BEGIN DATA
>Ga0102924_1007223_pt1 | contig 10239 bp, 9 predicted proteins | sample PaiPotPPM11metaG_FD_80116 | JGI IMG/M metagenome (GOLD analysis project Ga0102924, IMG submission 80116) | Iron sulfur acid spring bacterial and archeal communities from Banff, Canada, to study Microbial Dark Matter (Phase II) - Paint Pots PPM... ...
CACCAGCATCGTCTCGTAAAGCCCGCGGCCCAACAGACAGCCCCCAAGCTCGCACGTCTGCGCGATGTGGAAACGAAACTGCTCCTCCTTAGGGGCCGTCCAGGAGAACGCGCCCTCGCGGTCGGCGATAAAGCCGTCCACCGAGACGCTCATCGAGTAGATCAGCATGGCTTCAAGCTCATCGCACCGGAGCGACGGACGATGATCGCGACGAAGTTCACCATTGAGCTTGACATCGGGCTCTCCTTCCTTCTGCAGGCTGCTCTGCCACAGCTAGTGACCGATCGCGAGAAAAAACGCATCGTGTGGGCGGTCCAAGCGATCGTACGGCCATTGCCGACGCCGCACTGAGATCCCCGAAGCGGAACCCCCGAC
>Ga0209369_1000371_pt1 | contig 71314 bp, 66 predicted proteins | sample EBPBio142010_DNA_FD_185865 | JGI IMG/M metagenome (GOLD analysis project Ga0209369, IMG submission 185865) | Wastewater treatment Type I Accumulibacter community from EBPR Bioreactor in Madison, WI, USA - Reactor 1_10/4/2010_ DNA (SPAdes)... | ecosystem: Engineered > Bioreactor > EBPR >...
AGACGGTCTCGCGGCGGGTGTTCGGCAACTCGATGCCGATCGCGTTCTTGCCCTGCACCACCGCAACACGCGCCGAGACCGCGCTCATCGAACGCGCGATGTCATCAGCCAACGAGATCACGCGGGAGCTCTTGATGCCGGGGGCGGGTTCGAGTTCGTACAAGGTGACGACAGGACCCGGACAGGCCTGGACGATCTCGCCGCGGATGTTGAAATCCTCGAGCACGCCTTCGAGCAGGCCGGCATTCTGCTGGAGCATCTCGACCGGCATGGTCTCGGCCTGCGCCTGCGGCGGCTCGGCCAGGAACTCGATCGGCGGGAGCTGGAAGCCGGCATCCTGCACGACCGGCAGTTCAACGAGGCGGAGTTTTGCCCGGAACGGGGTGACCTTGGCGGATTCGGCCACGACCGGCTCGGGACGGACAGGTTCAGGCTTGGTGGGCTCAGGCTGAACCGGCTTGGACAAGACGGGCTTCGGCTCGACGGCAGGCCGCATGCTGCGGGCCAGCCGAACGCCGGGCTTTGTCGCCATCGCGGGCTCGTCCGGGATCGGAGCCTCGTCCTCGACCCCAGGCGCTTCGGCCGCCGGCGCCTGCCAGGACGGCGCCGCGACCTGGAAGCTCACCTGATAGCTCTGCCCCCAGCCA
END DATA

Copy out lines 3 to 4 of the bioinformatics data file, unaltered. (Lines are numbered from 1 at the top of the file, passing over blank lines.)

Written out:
>Ga0209369_1000371_pt1 | contig 71314 bp, 66 predicted proteins | sample EBPBio142010_DNA_FD_185865 | JGI IMG/M metagenome (GOLD analysis project Ga0209369, IMG submission 185865) | Wastewater treatment Type I Accumulibacter community from EBPR Bioreactor in Madison, WI, USA - Reactor 1_10/4/2010_ DNA (SPAdes)... | ecosystem: Engineered > Bioreactor > EBPR >...
AGACGGTCTCGCGGCGGGTGTTCGGCAACTCGATGCCGATCGCGTTCTTGCCCTGCACCACCGCAACACGCGCCGAGACCGCGCTCATCGAACGCGCGATGTCATCAGCCAACGAGATCACGCGGGAGCTCTTGATGCCGGGGGCGGGTTCGAGTTCGTACAAGGTGACGACAGGACCCGGACAGGCCTGGACGATCTCGCCGCGGATGTTGAAATCCTCGAGCACGCCTTCGAGCAGGCCGGCATTCTGCTGGAGCATCTCGACCGGCATGGTCTCGGCCTGCGCCTGCGGCGGCTCGGCCAGGAACTCGATCGGCGGGAGCTGGAAGCCGGCATCCTGCACGACCGGCAGTTCAACGAGGCGGAGTTTTGCCCGGAACGGGGTGACCTTGGCGGATTCGGCCACGACCGGCTCGGGACGGACAGGTTCAGGCTTGGTGGGCTCAGGCTGAACCGGCTTGGACAAGACGGGCTTCGGCTCGACGGCAGGCCGCATGCTGCGGGCCAGCCGAACGCCGGGCTTTGTCGCCATCGCGGGCTCGTCCGGGATCGGAGCCTCGTCCTCGACCCCAGGCGCTTCGGCCGCCGGCGCCTGCCAGGACGGCGCCGCGACCTGGAAGCTCACCTGATAGCTCTGCCCCCAGCCA